Warning, all links in Norwegian.
"Cucumber journalism" they call it in Norwegian, from the time when the summer temp was sent to the market to check the price and quality of fresh cucumbers. Dag Solstad (video, get an author home), a well known Norwegian author, wrote about how the broccoli was discovered by a summer temp in a local newspaper - on a marketplace in Norway.
This week it seems like the correct contemporary word for cucumber news would be "game journalism." I have had 5 phonecalls from 4 different news media on 5 different takes on games this week.
Some of those were kind of interesting. I may even buy one of the papers to see what they will be writing about political games and propaganda games. Some of the phone calls felt more like I was doing unpaid elementary education, not even in games, but in general social science.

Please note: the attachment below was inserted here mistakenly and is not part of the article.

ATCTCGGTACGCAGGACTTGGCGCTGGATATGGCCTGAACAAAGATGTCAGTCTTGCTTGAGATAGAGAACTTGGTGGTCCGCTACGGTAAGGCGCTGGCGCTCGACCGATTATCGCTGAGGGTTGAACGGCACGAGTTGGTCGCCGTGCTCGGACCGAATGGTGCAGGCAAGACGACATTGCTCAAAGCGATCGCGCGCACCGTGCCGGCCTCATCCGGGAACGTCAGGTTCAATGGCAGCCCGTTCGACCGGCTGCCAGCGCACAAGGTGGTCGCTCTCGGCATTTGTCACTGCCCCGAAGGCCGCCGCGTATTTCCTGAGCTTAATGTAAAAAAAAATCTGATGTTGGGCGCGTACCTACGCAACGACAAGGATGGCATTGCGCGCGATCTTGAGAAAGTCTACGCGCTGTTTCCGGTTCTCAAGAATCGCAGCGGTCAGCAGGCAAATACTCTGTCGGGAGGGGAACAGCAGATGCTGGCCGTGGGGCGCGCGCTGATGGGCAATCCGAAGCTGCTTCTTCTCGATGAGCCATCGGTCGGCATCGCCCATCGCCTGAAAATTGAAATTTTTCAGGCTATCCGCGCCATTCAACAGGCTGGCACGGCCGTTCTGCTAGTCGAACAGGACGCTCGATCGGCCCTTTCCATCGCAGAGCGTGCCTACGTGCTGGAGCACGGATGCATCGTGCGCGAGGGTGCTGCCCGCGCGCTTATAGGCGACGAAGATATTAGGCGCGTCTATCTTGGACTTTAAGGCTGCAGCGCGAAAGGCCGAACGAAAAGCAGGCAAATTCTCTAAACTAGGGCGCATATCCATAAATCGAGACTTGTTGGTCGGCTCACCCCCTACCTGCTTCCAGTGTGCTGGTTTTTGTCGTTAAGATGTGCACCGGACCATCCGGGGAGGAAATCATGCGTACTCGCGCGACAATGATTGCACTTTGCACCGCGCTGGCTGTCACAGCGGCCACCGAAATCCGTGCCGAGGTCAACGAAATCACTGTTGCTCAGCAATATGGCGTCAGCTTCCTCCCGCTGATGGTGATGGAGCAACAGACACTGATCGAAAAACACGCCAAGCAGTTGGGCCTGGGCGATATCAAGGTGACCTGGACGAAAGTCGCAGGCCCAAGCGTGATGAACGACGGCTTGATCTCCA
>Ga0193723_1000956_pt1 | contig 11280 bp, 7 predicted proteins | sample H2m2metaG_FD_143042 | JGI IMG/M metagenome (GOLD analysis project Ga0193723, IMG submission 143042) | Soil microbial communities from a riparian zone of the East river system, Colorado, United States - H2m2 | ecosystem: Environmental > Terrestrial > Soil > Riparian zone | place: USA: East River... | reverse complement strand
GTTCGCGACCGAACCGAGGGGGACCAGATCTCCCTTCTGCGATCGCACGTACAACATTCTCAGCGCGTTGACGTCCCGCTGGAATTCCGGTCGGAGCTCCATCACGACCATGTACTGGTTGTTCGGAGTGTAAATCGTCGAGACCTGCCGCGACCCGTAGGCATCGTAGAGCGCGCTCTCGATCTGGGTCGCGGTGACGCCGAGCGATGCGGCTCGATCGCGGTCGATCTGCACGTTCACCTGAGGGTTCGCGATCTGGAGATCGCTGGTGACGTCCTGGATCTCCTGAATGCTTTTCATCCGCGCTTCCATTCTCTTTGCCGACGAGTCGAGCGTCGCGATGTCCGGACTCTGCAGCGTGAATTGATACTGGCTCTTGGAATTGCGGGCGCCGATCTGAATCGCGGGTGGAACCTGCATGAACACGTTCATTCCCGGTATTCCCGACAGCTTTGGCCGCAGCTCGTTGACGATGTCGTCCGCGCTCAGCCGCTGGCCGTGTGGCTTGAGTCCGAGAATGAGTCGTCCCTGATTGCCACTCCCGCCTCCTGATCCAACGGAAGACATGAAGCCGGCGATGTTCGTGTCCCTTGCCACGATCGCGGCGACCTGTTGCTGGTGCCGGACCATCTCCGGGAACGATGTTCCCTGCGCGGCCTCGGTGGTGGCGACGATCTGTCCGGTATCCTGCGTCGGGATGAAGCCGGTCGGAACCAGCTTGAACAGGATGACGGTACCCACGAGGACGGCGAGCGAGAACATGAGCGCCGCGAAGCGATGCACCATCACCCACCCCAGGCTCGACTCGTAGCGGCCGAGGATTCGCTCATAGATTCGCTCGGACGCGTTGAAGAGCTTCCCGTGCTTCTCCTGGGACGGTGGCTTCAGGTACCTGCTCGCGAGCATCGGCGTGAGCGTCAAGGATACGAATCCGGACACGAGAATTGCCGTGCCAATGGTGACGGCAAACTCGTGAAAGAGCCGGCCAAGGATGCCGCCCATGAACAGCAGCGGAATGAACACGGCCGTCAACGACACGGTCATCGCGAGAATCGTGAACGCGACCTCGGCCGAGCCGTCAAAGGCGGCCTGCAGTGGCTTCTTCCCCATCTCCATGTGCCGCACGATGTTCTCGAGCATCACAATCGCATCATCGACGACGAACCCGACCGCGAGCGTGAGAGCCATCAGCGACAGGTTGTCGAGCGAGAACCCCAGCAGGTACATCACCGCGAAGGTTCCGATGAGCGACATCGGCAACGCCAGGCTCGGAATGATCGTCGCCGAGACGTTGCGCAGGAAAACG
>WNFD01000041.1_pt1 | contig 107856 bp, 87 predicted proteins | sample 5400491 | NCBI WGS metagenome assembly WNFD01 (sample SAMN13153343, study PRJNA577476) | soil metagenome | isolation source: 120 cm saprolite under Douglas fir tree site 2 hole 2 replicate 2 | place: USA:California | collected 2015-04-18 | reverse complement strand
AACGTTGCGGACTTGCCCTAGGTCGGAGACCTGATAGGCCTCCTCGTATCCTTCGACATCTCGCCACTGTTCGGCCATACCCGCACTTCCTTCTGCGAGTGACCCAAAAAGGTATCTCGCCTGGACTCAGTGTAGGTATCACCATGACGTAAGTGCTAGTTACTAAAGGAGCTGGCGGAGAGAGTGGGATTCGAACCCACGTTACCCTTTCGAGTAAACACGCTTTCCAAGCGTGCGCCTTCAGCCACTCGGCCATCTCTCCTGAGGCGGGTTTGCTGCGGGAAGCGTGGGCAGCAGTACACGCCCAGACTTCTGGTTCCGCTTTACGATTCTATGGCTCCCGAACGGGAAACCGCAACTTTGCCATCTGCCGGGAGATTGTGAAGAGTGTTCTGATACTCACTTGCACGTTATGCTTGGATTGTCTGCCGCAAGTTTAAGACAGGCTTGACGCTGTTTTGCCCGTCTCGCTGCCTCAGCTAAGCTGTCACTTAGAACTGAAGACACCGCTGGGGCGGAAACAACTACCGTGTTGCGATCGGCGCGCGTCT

And while we are at that: www.ssb.no is a GREAT source for statistics on Norwegian statistics, and they publish "Norsk Mediebarometer", one of the most useful sources I know about on media statistics, including game use in Norway. Did you get that? Statistisk Sentralbyrå, that boring old public institution which has been publishing facts about Norway from 1832 as part of the ministry of finance: Tabellkontoret, and then as an independent public institution since 1876. If you count the start of their work with the first Norwegian Census, that was in 1769.
No, journalists are not stupid, that's not what I am saying. I am just as always baffled by the power of the media threshold: once a topic is used by one large news agent, everybody else need to have their take on it.